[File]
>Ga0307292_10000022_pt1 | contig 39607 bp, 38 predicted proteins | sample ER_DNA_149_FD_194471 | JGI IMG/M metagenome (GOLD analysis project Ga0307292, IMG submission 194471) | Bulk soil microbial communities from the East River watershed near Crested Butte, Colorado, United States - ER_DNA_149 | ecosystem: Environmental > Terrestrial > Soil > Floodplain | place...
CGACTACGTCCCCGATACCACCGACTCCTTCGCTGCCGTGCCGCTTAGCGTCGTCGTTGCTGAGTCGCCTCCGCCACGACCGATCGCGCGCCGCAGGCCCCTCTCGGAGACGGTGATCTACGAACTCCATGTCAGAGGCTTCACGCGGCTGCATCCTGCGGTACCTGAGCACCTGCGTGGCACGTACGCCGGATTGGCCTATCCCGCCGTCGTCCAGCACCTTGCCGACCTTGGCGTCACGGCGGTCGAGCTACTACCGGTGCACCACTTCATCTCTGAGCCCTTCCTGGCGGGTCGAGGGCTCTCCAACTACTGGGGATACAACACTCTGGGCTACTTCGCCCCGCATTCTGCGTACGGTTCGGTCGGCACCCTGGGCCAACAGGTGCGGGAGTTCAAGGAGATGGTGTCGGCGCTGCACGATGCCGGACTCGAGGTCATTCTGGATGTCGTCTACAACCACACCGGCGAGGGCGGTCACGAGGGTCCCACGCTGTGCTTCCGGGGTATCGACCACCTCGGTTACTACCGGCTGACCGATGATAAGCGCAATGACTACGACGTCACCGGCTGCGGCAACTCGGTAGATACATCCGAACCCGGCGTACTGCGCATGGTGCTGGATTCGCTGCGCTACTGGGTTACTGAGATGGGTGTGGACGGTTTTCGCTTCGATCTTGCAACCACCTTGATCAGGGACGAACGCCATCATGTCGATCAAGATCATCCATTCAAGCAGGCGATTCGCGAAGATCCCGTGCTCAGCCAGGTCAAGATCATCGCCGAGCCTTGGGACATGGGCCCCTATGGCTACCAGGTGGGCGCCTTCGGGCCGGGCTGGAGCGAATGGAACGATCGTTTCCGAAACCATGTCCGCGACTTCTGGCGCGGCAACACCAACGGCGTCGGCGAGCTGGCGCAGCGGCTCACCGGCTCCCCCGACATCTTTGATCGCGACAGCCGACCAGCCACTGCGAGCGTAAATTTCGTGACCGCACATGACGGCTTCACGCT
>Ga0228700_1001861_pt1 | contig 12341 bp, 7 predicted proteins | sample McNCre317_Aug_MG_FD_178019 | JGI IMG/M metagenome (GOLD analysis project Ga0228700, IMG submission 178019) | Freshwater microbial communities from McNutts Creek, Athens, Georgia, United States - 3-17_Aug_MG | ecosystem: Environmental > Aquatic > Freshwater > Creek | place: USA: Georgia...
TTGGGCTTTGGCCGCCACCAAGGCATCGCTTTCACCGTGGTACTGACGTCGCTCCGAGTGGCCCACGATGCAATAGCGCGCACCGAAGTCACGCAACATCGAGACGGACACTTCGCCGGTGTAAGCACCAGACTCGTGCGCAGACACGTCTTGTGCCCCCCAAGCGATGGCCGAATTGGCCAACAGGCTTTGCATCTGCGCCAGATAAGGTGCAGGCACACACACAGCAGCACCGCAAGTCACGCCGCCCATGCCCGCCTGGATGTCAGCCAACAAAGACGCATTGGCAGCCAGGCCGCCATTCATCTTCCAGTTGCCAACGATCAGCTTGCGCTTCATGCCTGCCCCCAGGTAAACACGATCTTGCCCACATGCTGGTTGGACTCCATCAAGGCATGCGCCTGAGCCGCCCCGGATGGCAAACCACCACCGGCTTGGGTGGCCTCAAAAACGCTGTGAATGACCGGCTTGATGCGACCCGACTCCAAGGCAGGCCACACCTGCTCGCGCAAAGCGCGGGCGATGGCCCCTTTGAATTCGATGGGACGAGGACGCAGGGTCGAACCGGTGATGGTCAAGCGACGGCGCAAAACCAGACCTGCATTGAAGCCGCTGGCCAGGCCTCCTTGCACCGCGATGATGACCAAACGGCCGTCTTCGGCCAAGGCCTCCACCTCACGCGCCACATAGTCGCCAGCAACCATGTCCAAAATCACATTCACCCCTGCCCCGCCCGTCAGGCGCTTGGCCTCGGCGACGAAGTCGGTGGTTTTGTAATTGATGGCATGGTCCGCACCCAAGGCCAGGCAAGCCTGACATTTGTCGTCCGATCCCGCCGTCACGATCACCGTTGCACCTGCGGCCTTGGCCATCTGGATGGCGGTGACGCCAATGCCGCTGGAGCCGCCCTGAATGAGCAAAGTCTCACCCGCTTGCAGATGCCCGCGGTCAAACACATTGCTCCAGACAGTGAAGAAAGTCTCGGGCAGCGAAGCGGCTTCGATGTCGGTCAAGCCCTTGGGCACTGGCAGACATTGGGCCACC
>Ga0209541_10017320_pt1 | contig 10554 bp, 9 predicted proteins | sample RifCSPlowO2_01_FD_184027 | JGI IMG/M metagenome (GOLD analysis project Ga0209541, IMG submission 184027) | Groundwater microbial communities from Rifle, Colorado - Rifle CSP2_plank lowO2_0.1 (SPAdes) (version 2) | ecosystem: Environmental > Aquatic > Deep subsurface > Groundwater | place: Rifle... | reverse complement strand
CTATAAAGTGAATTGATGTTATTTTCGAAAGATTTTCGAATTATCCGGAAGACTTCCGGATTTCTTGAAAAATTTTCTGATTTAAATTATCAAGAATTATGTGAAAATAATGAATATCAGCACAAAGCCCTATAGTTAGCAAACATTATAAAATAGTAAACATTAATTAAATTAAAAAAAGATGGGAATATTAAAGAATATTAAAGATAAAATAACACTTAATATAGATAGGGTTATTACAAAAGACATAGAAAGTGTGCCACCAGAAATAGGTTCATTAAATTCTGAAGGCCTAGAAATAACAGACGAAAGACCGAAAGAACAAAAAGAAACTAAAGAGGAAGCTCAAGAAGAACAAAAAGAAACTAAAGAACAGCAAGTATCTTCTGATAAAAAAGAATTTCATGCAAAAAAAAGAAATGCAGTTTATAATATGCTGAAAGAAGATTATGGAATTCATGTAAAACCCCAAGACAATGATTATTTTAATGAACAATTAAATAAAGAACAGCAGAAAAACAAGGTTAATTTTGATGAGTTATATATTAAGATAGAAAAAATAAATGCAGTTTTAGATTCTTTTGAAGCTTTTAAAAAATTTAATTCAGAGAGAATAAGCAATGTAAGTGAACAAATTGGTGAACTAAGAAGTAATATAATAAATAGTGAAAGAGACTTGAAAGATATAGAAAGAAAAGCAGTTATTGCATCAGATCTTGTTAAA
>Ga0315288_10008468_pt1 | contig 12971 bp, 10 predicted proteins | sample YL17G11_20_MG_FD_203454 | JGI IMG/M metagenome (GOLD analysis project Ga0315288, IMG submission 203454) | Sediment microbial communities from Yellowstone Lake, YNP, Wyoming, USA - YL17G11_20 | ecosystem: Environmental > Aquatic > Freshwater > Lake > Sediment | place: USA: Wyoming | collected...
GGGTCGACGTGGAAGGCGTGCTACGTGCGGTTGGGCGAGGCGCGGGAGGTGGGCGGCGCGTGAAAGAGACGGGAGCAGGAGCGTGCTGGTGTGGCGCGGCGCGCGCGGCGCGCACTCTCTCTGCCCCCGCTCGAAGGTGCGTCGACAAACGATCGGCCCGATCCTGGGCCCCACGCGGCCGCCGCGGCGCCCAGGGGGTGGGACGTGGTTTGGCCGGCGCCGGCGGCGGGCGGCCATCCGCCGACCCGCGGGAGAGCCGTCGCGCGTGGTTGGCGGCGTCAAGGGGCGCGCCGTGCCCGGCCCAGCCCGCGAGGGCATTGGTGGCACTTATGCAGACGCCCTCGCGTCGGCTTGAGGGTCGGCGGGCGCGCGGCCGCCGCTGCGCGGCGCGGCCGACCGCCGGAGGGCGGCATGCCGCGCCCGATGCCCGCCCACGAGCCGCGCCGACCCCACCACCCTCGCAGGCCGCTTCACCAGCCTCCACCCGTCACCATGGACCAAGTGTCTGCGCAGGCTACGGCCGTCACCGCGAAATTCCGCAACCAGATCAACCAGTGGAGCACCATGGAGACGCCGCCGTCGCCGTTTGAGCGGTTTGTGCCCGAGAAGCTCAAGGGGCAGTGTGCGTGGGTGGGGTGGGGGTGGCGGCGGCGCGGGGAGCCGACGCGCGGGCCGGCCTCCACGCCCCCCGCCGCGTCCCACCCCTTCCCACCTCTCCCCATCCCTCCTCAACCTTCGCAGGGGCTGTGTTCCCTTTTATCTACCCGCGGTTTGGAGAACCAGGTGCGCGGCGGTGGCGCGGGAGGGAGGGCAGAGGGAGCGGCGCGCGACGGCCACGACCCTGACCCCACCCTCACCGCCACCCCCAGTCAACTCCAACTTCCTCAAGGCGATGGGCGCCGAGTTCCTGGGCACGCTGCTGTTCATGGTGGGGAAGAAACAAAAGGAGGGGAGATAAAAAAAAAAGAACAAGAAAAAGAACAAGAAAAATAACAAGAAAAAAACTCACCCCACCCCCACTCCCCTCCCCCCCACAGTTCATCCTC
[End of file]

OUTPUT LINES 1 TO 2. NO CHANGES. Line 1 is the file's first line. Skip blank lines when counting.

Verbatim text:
>Ga0307292_10000022_pt1 | contig 39607 bp, 38 predicted proteins | sample ER_DNA_149_FD_194471 | JGI IMG/M metagenome (GOLD analysis project Ga0307292, IMG submission 194471) | Bulk soil microbial communities from the East River watershed near Crested Butte, Colorado, United States - ER_DNA_149 | ecosystem: Environmental > Terrestrial > Soil > Floodplain | place...
CGACTACGTCCCCGATACCACCGACTCCTTCGCTGCCGTGCCGCTTAGCGTCGTCGTTGCTGAGTCGCCTCCGCCACGACCGATCGCGCGCCGCAGGCCCCTCTCGGAGACGGTGATCTACGAACTCCATGTCAGAGGCTTCACGCGGCTGCATCCTGCGGTACCTGAGCACCTGCGTGGCACGTACGCCGGATTGGCCTATCCCGCCGTCGTCCAGCACCTTGCCGACCTTGGCGTCACGGCGGTCGAGCTACTACCGGTGCACCACTTCATCTCTGAGCCCTTCCTGGCGGGTCGAGGGCTCTCCAACTACTGGGGATACAACACTCTGGGCTACTTCGCCCCGCATTCTGCGTACGGTTCGGTCGGCACCCTGGGCCAACAGGTGCGGGAGTTCAAGGAGATGGTGTCGGCGCTGCACGATGCCGGACTCGAGGTCATTCTGGATGTCGTCTACAACCACACCGGCGAGGGCGGTCACGAGGGTCCCACGCTGTGCTTCCGGGGTATCGACCACCTCGGTTACTACCGGCTGACCGATGATAAGCGCAATGACTACGACGTCACCGGCTGCGGCAACTCGGTAGATACATCCGAACCCGGCGTACTGCGCATGGTGCTGGATTCGCTGCGCTACTGGGTTACTGAGATGGGTGTGGACGGTTTTCGCTTCGATCTTGCAACCACCTTGATCAGGGACGAACGCCATCATGTCGATCAAGATCATCCATTCAAGCAGGCGATTCGCGAAGATCCCGTGCTCAGCCAGGTCAAGATCATCGCCGAGCCTTGGGACATGGGCCCCTATGGCTACCAGGTGGGCGCCTTCGGGCCGGGCTGGAGCGAATGGAACGATCGTTTCCGAAACCATGTCCGCGACTTCTGGCGCGGCAACACCAACGGCGTCGGCGAGCTGGCGCAGCGGCTCACCGGCTCCCCCGACATCTTTGATCGCGACAGCCGACCAGCCACTGCGAGCGTAAATTTCGTGACCGCACATGACGGCTTCACGCT